In our September episode of Ammonia Project Features, Mulyono (Pupuk Kaltim) and Thomas Jam Pedersen (Copenhagen Atomics) discussed nuclear-powered ammonia production in Indonesia, including a new project being developed by the two organisations in Bontang, East Borneo. The recording is available on the AEA’s Vimeo channel, and you can download the speaker presentations.
Pupuk Kaltim: southeast Asia’s biggest fertilizer company
Pupuk Kaltim is an Indonesian state-owned fertilizer production company located in Bontang, East Borneo. Pupuk Kaltim produces a total of 2.74 million tonnes of ammonia annually from five ammonia plants licensed by KBR and Topsoe. This makes Pupuk Kaltim the largest fertilizer company in southeast Asia. The produced ammonia is mostly converted immediately to urea and ammonium nitrate fertilizers.
In 2021, Indonesia exported about 0.90 million tonnes of ammonia according to the World Bank. Pupuk Kaltim contributes about one third of ammonia exports from Indonesia, which is mainly shipped to other Asian countries and Australia. Pupuk Kaltim has significant ammonia storage infrastructure to facilitate these exports, with 100,000 tonnes storage capacity spread over 3 tanks and 6 jetties able to accommodate ships up to 55,000 deadweight tonnage (DWT).
Copenhagen Atomics: commercializing Thorium-fed reactors
Copenhagen Atomics is a Danish start-up aiming to commercialize modular thorium-fed reactors (40 MW-sized) for nuclear heat and power generation. It aims to mass manufacture these modular thorium-fed molten salt nuclear reactors, which have been developed over the past 9 years. Thorium is more naturally abundant than uranium as a nuclear fuel. Furthermore, storage of nuclear waste is reduced from about 100,000 year storage down to 300 years upon transitioning from uranium to thorium.
Currently, Copenhagen is building its first prototype reactor. At the heart of the nuclear reactor is the “Onion Core®” design, which has 1200 liters of heavy water (deuterium oxide), 200 liters of fuel salt, and 2000 liters of thorium blanket salt to run the nuclear reaction. The heat from the reaction is transferred to the molten salt at about 600°C. Then, the molten salt is cooled down with water that is evaporated to steam. The steam is then used in a turbine to generate electricity.
The Onion Core® reactors need about 100 times less fuel compared to conventional nuclear reactor configurations, reducing the requirement of nuclear fuel mining substantially, while also reducing fuel costs.
Corrosion due to operation with aggressive materials at elevated temperatures is generally perceived as a limitation for the development of thorium-fed molten salt nuclear reactors. However, Copenhagen Atomics has tackled this issue for the molten salt reactor operating at 600°C, as demonstrated with purified FLiNaK salt with over 2000 h operation. It is estimated that the reactor modules need to be replaced after 5 years. These modules can easily be swapped by heavy road transport, as the reactors are housed in 40 ft shipping containers.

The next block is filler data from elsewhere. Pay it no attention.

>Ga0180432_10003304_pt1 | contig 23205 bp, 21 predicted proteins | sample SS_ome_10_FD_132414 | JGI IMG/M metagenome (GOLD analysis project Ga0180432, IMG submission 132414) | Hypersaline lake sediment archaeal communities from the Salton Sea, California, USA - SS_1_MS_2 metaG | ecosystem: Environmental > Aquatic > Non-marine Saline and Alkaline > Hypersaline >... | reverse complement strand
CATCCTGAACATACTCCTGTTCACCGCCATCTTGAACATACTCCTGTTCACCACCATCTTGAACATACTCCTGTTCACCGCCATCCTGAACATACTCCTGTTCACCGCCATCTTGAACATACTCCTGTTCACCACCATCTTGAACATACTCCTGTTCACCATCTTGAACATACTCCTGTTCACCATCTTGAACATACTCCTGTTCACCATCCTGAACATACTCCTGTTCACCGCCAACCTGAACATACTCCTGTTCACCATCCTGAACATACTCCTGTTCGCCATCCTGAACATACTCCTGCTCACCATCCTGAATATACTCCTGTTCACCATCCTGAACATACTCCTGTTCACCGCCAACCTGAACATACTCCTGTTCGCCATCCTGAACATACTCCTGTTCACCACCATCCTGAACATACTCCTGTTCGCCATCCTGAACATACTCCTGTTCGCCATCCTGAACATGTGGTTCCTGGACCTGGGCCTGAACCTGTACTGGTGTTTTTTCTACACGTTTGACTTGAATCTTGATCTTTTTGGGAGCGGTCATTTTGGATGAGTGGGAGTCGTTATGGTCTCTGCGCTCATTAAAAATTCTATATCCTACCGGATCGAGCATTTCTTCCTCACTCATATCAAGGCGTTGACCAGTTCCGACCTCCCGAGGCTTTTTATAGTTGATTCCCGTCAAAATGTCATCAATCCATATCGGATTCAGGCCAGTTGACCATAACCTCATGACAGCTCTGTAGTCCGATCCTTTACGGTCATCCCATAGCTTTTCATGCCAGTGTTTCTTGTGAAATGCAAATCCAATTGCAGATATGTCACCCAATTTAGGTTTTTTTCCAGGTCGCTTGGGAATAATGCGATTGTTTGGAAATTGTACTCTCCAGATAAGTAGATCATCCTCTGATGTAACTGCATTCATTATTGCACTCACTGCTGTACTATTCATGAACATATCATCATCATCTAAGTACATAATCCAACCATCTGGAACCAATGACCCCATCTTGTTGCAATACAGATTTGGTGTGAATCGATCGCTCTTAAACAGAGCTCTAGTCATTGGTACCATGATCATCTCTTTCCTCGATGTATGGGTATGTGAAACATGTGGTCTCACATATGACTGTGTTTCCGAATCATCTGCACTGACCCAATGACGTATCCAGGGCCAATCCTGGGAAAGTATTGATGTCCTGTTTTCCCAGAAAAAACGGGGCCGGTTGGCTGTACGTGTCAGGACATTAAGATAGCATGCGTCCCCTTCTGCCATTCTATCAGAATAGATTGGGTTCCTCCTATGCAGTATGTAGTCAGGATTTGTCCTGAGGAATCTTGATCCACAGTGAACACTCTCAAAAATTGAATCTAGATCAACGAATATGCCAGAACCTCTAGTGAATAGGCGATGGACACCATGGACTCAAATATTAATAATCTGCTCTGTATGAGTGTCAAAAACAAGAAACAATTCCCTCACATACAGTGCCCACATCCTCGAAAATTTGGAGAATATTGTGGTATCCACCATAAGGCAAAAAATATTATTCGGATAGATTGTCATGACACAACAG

Combining for nuclear-powered ammonia production
Recently, Pupuk Kaltim signed a MoU for the development of a nuclear-powered, 1 million tonnes per annum ammonia plant with Indonesian company Pertamina New & Renewable Energy and four Danish companies (Aalborg CSP, Alfa Laval, Copenhagen Atomics, and Topsoe). The project is located at Pupuk’s existing complex Bontang, Indonesia, and is based on an existing Topsoe ammonia synthesis loop. Hydrogen feedstock production via steam methane reforming will be replaced by solid oxide electrolyzers.
The project will use nuclear power and heat integrated with solid oxide electrolysis, such that the overall energy input of the ammonia plant is minimized. The 1 GW electrolysis capacity for the project will be powered by 25 modular thorium molten salt reactors developed and serviced by Copenhagen Atomics. Topsoe will provide and service the solid oxide electrolyzers, while Alfa Laval and Aalborg CSP are involved in the heat integration of the nuclear reactors and ammonia synthesis loop with the solid oxide electrolyzers.
The ammonia will be used for fertilizer production, with Pupuk also considering production of ammonium chloride and similar compounds. The project is estimated to produce sufficient fertilizer to cover food supplies for 45 million Indonesians, or about one-sixth of the country’s population.
Pupuk and Pertamina are also investigating other alternatives for next phases of decarbonization, including carbon capture and storage from fossil ammonia plants. Furthermore, geothermal power may be coupled with electrolysis on some Indonesian islands with volcanic activity.
An important aspect of this project is compliance with codes and standards. Currently, Indonesia does not have nuclear power generation. Therefore, the project partners are in close discussion with local authorities to approve the design principles & ensure compliance. Generally, nuclear power plants are built for grid electricity generation, making this a pioneering (but challenging) project to develop.
Copenhagen Atomics’ modular nuclear reactors can be located anywhere in the world, especially in locations with limited solar and wind potential (like Indonesia). This potentially allows for ammonia production close to ports such as Singapore and Rotterdam, where ammonia can be immediately used as a fuel.